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3 The U.K.
(1) Outline of sexual offenses
The Sexual Offences Act 2003 specifies provisions to define such offenses as rape committed without obtaining the consent of victims, assault by penetration, and sexual assault as sexual offenses. Some of these are defined as serious offenses in the Criminal Justice Act 2003.
The Sexual Offences Act 2003 has separate provisions for sexual activities against juveniles younger than 13 years of age. For rape, assault by penetration, and sexual assault against juveniles younger than 13 years of age, the absence of the consent of victims is not defined as a requirement.
(2) Trends in sexual offenses
Fig. 6-4-5-3 shows trends in the number of reported cases for rape (including rape, etc. against juveniles younger than 13 years of age) over the last 10 years.
Fig. 6-4-5-3 Number of reported cases for rape (The U.K.) (1995-2004)
(3) Countermeasures against sexual offenses
a. Recent trend in legislation
With regard to sexual offenses, there are the Sex Offenders Act 1997, the Crime and Disorder Act 1998, the Criminal Justice and Courts Services Act 2000, and the Criminal Justice Act 2003. In addition to these, the above-mentioned Sexual Offences Act 2003 was established by developing and integrating existing acts and regulations related to sexual offenses.
b. Outline of countermeasures against sexual offenses
a) Establishment of new punitive provisions against dangerous sex offenders
Those who have committed sexual offenses specified as serious offenses by the Criminal Justice Act 2003 and are deemed as highly likely to cause serious harm to the general public by repeating offenses are sentenced to imprisonment for public protection or lifetime imprisonment. In both cases, the courts specify the minimum term for those offenders to actually serve and would not grant parole until the term elapses and the risk is found fully mitigated.
b) Sex offender information registration system
The sex offender information registration system was first introduced by the Sex Offenders Act 1997 and was strengthened by the Sexual Offence Act 2003. The system requires certain sex offenders to make notification to the police, and if they fail to make notification or make false notification, they are sentenced to imprisonment or a fine. They are to notify the name, address, birth date, national insurance number, and so on, and are sometimes fingerprinted or photographed. Registered information is not disclosed in principle.
The number of sex offenders registered by notification was 21,513 in FY2002, 24,572 in FY2003, and 28,994 in FY2004 (Source: Home Office of the U.K.).
c) Orders for sex offenders
Orders to sex offenders to carry out certain acts were first introduced by the Crime and Disorder Act 1998 and were expanded into four types by the Sexual Offence Act 2003. These four types are "Notification orders," "Sexual offences prevention orders," "Foreign travel orders," and "Risk of sexual harm orders."
Those that violate these orders are sentenced to imprisonment or a fine.
In FY2004, 22 notification orders, 503 sexual offences prevention orders, and one foreign travel order were issued, but no risk of sexual harm orders was issued (Source: Home Office of the U.K.).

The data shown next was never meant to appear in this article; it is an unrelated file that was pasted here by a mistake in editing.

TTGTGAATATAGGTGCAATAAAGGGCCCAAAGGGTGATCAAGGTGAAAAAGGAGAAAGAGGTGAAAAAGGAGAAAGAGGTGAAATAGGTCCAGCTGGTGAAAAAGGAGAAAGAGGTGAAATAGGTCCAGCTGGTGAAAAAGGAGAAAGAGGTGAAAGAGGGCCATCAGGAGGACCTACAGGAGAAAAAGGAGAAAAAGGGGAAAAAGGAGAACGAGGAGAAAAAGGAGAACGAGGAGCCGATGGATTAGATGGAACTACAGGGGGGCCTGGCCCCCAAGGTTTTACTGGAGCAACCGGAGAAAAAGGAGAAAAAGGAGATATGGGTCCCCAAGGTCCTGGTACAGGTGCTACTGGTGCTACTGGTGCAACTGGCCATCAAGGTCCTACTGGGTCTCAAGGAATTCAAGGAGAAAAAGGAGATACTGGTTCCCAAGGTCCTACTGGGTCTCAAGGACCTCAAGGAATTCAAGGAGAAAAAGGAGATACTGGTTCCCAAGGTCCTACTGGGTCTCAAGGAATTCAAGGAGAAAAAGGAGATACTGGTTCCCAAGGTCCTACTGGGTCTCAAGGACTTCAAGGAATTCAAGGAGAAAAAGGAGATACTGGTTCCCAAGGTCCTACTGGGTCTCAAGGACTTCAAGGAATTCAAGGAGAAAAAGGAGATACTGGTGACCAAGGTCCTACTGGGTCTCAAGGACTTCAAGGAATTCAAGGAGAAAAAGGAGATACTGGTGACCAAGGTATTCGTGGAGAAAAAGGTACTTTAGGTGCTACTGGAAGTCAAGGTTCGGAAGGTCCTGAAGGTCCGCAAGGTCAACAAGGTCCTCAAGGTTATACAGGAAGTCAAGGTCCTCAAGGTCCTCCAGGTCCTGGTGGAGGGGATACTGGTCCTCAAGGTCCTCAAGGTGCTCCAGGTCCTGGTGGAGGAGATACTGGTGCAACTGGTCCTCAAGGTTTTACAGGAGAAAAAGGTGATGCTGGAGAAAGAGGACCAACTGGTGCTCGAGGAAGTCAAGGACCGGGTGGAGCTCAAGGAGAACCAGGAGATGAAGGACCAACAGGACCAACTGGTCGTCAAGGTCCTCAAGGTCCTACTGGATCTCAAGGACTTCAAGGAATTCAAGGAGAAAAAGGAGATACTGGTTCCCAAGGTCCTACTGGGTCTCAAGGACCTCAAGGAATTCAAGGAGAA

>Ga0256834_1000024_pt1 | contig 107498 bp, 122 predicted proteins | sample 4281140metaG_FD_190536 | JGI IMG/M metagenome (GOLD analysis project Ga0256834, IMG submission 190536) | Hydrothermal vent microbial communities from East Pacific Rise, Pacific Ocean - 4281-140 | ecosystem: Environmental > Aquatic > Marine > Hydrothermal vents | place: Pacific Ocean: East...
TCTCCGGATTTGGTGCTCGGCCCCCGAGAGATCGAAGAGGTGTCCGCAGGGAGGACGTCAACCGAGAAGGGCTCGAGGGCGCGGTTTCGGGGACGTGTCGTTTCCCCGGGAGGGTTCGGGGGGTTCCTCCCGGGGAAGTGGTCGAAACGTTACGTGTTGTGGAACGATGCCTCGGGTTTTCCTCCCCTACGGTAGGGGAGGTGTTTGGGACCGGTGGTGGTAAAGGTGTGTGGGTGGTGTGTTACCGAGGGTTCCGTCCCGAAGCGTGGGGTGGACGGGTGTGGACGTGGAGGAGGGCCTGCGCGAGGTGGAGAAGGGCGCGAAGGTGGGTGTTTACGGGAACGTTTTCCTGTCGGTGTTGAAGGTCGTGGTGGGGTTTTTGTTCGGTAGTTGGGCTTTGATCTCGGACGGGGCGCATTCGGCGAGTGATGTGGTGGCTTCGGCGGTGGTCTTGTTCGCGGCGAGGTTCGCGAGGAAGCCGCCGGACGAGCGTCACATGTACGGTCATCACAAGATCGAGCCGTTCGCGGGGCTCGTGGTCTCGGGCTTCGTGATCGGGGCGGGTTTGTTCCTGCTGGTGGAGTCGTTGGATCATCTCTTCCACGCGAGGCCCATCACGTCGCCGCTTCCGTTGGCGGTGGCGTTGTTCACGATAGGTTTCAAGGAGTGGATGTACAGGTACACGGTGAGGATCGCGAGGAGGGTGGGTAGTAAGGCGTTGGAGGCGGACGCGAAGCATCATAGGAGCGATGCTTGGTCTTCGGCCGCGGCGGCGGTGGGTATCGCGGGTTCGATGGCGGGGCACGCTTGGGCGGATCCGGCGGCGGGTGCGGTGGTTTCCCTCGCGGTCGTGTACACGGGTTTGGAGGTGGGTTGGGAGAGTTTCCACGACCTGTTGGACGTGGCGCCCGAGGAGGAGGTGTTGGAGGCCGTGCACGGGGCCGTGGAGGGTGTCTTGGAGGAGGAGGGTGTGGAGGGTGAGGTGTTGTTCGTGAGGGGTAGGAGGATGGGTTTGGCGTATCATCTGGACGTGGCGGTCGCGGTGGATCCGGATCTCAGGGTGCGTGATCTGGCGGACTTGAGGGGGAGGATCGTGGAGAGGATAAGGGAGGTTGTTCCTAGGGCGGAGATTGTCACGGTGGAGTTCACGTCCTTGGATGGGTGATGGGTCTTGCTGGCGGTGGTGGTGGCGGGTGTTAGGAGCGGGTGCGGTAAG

d) Multi-Agency Public Protection Arrangements (MAPPA)
The Multi-Agency Public Protection Arrangements works for social defense and risk management by exchanging information among related agencies and holding meetings on a regular basis, with regard to certain dangerous offenders. The MAPPA was first introduced by the Criminal Justice and Courts Services Act 2000, and was strengthened by the Criminal Justice Act 2003.
The targets are those offenders whom agencies like the police judge as highly dangerous to society, such as sex offenders registered under the sex offender information registration system and certain vicious criminals with higher risks.
The number of targets was 52,909 persons in FY2002, 39,492 persons in FY2003, and 44,592 persons in FY 2004. They are divided into three groups according the level of their risks, and those judged as most dangerous are referred to the Multi-Agency Public Protection Panel (MAPPP) and cooperation for information exchange and treatment is to be enhanced especially for such persons. The number of those referred to the MAPPP was 2,843 persons in FY2002, 2,152 persons in FY2003, and 1,478 persons in FY2004 (Source: Home Office of the U.K.).
e) Sex offender treatment programs at penal institutions and probation offices
At penal institutions and probation offices, sex offender treatment programs are implemented based on the assessment of the risk of repeat offenses of sex offenders, etc.
Treatment programs are carried out through group work, in principle. Collaboration and consistency of treatment between penal institutions and probation offices is considered to be important, and efforts have been made so as to decrease repeat offenses by correcting offenders' propensity to make excuses and justify their action, correcting distortion in their perception which had caused them to commit sex offenses, making them aware of the damage they had caused to their victims, and encouraging them to acquire a life style that would prevent them from committing offenses.